APPAREL

At the College of Creative Studies, designs for clothing & accessories coexist on the runway.

Published: May 15, 2024
Author: Fashion Value Chain

More than two hundred people attended this fourth edition of The Show, which attracted both domestic and foreign recruiters from brands like Bottega Veneta, Louis Vuitton, Hermès, Kate Spade, and Coach.

Since the program’s founding in 2015, CCS has gained recognition as the university with the biggest and best-equipped fashion accessory design department in the country, thanks to the guidance of renowned worldwide footwear designer Aki Choklat. He pushed to include clothing design in the curriculum, and in 2022 he hired German designer Rey Pador to supervise the creation of clothing.

Although this is the first presentation to fully mix accessories and apparel design, the design and materiality of the clothing unavoidably included many of the techniques used in the construction of footwear, such as leatherwork and the usage of hardware.

By combining vintage fabrics and clothing with obvious rips, stains, and wear, Gabriel Armelin created exaggerated shapes in denim and jersey that drew inspiration from early 2000s streetwear and Japanese rock art.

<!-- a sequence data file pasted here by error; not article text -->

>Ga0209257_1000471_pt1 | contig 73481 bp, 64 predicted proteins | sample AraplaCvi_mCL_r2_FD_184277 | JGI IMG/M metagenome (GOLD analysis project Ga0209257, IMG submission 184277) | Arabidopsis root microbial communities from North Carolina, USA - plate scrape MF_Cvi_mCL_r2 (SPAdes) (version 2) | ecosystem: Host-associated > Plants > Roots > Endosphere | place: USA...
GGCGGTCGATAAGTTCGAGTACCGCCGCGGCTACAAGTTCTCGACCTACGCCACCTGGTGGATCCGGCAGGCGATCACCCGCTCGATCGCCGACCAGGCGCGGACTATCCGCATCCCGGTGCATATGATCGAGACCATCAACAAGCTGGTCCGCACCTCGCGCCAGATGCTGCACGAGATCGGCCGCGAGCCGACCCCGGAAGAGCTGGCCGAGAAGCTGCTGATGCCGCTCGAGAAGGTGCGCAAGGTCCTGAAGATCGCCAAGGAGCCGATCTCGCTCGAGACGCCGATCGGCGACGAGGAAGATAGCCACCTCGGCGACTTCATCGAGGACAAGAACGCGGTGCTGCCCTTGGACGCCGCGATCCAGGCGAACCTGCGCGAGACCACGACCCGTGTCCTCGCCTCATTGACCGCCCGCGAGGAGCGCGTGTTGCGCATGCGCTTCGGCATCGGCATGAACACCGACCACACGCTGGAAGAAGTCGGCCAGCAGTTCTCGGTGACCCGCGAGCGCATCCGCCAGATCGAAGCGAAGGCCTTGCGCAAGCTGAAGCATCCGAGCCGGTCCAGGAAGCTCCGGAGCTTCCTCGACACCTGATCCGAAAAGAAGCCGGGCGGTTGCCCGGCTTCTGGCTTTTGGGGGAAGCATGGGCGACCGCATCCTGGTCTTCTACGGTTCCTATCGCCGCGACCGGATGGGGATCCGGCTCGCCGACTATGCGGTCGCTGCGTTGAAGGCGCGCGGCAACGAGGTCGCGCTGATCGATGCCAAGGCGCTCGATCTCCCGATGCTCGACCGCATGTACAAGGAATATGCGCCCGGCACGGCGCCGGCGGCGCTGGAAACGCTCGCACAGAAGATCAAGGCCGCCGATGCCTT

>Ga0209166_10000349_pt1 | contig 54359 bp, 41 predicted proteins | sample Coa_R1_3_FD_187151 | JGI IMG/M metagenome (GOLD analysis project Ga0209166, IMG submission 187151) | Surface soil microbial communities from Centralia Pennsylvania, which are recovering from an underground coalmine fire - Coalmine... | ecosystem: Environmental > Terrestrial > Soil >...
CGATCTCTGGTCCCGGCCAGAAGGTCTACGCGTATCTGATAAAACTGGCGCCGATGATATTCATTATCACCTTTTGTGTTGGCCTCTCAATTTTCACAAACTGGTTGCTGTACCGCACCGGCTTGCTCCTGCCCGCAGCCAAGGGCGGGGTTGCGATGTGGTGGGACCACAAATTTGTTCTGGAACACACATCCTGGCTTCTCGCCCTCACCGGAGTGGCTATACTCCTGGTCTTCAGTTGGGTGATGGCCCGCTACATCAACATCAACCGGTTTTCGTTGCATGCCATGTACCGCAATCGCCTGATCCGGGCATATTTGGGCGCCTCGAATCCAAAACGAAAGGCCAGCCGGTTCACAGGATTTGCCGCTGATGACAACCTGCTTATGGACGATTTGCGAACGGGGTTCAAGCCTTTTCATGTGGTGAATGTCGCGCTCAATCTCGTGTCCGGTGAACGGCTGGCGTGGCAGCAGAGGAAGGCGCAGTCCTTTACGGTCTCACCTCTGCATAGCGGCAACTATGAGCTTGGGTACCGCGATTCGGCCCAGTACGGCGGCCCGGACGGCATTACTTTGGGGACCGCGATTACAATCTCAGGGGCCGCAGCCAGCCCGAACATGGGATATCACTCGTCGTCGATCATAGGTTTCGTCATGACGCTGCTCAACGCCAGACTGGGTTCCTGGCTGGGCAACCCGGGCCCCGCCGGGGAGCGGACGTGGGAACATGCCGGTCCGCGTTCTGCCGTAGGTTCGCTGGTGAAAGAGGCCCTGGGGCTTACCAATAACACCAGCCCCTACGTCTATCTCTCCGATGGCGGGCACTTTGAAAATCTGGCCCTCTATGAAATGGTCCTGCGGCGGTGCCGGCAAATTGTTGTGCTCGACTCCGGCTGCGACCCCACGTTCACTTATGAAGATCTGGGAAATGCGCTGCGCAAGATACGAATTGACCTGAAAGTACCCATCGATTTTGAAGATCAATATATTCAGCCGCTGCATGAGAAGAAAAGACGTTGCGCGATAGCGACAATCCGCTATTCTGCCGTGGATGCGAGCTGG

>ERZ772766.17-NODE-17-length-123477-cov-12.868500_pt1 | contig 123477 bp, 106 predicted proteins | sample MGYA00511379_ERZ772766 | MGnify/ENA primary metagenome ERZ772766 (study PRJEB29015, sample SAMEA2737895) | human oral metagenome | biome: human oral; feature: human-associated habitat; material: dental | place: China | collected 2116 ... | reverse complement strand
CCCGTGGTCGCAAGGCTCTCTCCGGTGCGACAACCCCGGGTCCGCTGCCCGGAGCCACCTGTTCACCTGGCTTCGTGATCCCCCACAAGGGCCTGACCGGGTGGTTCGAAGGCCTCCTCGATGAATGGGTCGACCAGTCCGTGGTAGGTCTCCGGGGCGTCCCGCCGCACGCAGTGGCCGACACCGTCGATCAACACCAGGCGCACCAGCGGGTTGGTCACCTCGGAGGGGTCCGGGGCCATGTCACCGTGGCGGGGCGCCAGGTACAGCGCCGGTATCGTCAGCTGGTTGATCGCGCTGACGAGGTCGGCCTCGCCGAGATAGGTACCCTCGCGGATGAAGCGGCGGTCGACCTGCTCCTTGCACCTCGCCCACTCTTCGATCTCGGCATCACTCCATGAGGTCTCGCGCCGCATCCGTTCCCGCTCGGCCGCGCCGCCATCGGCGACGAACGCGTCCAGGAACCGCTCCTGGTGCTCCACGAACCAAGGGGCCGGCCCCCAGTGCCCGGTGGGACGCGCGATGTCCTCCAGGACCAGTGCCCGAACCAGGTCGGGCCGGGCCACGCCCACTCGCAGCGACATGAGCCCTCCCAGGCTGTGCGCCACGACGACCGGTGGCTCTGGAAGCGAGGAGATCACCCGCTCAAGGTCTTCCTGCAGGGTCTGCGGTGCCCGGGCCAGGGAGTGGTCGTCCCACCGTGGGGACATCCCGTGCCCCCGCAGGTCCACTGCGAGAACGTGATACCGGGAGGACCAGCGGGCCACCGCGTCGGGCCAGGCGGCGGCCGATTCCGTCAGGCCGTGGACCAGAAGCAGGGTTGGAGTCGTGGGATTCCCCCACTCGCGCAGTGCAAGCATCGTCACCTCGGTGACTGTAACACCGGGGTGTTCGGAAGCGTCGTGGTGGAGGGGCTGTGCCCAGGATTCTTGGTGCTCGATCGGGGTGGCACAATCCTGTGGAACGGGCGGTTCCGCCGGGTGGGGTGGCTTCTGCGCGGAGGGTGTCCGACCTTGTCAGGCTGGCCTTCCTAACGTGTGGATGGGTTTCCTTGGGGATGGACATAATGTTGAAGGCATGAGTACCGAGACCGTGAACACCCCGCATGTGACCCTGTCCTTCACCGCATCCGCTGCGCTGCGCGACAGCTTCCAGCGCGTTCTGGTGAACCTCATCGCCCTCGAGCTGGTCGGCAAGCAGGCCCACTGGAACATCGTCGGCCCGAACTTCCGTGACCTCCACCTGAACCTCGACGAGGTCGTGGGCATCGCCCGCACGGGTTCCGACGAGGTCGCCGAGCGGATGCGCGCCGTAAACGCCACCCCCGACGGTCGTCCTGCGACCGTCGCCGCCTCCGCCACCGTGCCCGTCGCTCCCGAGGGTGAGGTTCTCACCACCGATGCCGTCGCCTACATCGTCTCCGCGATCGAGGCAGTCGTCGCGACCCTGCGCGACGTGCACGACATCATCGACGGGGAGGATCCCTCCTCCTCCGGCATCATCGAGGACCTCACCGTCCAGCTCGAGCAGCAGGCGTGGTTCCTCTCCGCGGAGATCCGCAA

The senior’s approach to creating clothes was influenced by music and his experience painting and sculpting. He used repurposed materials and discovered artifacts, mostly from junkyards, to create an eclectic collection full of colorful, childish imagination.

Mamie Scholl’s “Shifted Lines” explored the dramatic shift in dynamics between women and the workforce during World War II, drawing inspiration from the uniforms of female welders, machinists, riveters, and pilots. Maureen Rossman’s collection “These Are My Friends” explored the internal conflicts people have with the darker corners of their minds through a thoughtfully designed arrangement of leather harnesses and shoes.

In addition a large number of sophomore students, such as Izzy Abohasira, whose designs told the tale of a Detroit-based fictional spirit whose descent into evil is reflected in the sharp lines, exaggerated shoulders, and combination of faux snakeskin and feathers.

In “Towanda,” sophomore student Veronica Wardowski pays homage to the women’s motorcycle clubs of the 1960s. She honors the underappreciated contributions made by women to motorcycle culture with a collection that centers strength and empowerment through expertly sculpted pieces that mimic bulging arms and legs and the use of leather silhouettes adorned with belts, pouches, and silver hardware.

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